Riot builds a lot of software. At the start of 2015 we were looking at 3000 build jobs over a hundred different applications and dozens of teams. We were handling nearly 750 jobs per hour and our build infrastructure needed to grow rapidly to meet demand. We needed to give teams total control of the “stack” used to build their applications and we needed a solution that enabled agile delivery to our players. On top of that, we needed a scalable system that would allow a team of four engineers to support over 250.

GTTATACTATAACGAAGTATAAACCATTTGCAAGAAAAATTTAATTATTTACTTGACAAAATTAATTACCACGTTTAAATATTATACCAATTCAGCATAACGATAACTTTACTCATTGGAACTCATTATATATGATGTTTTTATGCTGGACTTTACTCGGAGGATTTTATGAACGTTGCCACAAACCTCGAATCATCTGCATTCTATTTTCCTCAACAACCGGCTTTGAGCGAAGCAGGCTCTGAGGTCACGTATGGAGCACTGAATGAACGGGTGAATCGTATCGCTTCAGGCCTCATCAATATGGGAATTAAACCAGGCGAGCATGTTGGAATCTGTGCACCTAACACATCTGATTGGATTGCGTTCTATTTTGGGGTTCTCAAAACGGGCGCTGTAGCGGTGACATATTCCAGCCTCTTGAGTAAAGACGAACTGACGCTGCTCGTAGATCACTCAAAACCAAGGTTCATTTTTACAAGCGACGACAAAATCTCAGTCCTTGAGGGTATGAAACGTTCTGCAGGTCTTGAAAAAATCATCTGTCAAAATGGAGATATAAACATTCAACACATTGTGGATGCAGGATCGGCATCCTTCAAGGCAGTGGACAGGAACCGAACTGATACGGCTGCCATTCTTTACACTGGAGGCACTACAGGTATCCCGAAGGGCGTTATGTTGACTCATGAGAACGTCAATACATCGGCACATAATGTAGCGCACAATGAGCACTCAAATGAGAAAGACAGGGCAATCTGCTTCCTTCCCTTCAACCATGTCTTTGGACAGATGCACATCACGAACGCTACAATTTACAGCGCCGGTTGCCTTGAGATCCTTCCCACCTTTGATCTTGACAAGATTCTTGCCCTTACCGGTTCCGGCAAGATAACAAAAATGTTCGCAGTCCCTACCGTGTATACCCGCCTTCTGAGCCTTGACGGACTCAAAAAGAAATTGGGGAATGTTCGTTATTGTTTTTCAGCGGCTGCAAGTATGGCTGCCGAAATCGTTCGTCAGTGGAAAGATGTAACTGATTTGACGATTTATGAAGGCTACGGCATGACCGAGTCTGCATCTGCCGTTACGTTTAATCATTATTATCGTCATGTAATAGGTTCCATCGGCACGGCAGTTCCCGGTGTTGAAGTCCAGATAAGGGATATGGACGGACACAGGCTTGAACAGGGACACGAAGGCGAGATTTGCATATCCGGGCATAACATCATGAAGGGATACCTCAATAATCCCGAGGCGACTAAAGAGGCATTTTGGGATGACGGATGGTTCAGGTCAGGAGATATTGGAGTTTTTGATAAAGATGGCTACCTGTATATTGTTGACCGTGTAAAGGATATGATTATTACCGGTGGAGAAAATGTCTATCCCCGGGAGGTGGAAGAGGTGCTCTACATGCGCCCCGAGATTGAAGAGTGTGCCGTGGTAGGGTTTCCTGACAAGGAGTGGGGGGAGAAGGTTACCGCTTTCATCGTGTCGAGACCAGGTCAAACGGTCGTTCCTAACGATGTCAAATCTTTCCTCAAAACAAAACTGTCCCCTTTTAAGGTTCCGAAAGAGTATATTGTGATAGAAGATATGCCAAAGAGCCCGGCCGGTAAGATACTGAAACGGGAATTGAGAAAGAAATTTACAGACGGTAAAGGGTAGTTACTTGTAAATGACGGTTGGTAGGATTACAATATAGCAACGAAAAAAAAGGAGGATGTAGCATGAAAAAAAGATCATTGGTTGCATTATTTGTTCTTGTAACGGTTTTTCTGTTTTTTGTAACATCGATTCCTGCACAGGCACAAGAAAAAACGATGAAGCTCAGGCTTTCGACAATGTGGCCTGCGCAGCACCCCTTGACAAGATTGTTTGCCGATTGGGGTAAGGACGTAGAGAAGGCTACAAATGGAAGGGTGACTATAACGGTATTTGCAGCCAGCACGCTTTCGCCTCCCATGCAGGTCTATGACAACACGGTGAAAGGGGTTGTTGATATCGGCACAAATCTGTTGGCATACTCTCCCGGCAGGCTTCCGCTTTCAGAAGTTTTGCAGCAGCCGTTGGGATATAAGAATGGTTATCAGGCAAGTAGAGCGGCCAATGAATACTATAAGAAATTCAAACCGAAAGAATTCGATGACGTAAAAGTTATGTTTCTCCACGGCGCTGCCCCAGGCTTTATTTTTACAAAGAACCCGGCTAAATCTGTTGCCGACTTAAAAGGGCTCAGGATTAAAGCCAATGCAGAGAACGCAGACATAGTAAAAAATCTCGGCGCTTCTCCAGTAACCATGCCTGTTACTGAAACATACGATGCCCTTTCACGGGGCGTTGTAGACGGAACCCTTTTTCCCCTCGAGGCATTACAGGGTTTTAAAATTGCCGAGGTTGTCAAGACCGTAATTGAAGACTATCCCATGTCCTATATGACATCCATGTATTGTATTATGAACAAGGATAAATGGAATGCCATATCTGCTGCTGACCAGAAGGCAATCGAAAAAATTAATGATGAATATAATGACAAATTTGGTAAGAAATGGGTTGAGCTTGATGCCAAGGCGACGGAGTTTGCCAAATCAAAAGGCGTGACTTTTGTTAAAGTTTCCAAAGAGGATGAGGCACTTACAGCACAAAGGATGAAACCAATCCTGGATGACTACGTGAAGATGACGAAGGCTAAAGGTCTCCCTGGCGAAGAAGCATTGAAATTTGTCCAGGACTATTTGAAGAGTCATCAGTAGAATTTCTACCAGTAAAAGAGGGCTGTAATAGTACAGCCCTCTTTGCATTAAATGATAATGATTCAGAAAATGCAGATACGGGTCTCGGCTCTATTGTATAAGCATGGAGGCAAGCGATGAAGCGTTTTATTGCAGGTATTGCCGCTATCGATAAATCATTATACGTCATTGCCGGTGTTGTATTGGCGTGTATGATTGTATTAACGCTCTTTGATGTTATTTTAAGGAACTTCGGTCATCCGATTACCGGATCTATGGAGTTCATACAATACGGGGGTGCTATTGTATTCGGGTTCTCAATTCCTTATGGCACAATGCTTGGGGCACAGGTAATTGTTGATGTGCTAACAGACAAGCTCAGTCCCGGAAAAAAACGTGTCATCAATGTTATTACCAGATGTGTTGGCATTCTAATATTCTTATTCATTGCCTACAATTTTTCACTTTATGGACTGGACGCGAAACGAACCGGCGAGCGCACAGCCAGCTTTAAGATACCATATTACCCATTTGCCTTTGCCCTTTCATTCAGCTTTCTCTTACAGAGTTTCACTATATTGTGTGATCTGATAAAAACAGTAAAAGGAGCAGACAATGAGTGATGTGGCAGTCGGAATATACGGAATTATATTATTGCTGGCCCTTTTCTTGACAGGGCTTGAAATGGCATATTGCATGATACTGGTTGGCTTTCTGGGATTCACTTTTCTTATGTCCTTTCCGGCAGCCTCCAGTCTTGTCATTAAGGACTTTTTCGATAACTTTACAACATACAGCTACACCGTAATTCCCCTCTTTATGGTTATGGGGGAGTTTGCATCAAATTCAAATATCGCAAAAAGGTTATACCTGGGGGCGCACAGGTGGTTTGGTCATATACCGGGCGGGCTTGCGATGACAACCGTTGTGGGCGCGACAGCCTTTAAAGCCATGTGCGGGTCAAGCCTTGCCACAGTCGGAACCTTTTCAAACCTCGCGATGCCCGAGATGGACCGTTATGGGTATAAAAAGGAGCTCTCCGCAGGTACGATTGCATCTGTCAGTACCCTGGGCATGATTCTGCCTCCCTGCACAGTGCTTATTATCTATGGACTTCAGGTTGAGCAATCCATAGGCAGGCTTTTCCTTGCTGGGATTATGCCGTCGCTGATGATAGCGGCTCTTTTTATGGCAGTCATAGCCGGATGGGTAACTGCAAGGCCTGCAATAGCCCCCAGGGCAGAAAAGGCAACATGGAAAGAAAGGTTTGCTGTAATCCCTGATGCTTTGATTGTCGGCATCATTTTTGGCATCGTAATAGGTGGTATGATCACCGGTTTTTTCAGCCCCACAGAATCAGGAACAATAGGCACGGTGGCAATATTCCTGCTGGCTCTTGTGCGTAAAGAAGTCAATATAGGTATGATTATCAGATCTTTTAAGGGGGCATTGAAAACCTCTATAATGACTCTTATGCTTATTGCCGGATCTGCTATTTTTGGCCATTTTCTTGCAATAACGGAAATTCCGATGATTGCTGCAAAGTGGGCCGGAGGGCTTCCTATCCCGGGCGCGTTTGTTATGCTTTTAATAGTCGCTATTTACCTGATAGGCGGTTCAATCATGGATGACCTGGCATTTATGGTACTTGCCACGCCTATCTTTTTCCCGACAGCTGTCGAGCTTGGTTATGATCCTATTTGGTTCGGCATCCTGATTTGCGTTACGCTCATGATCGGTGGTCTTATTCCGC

After as few explorations, we built an integrated Docker solution using Jenkins that accepts docker images submitted as build environments by engineers around the company . Our “containerized” farm now creates over 10,000 containers a week and handles nearly 1000 jobs at a rate of about 100 jobs an hour.
In this occasionally technical talk, we’ll explore the decisions that led Riot to consider Docker, the evolutionary stages of our build infrastructure, and how the open source and in-house software we combined to achieve our goals at scale. You’ll come away with some best practices, plenty of lessons learned, and insight into some of the more unique aspects of our system (like automated testing of submitted build environments, or testing node.js apps in containers with Chromium and xvfb).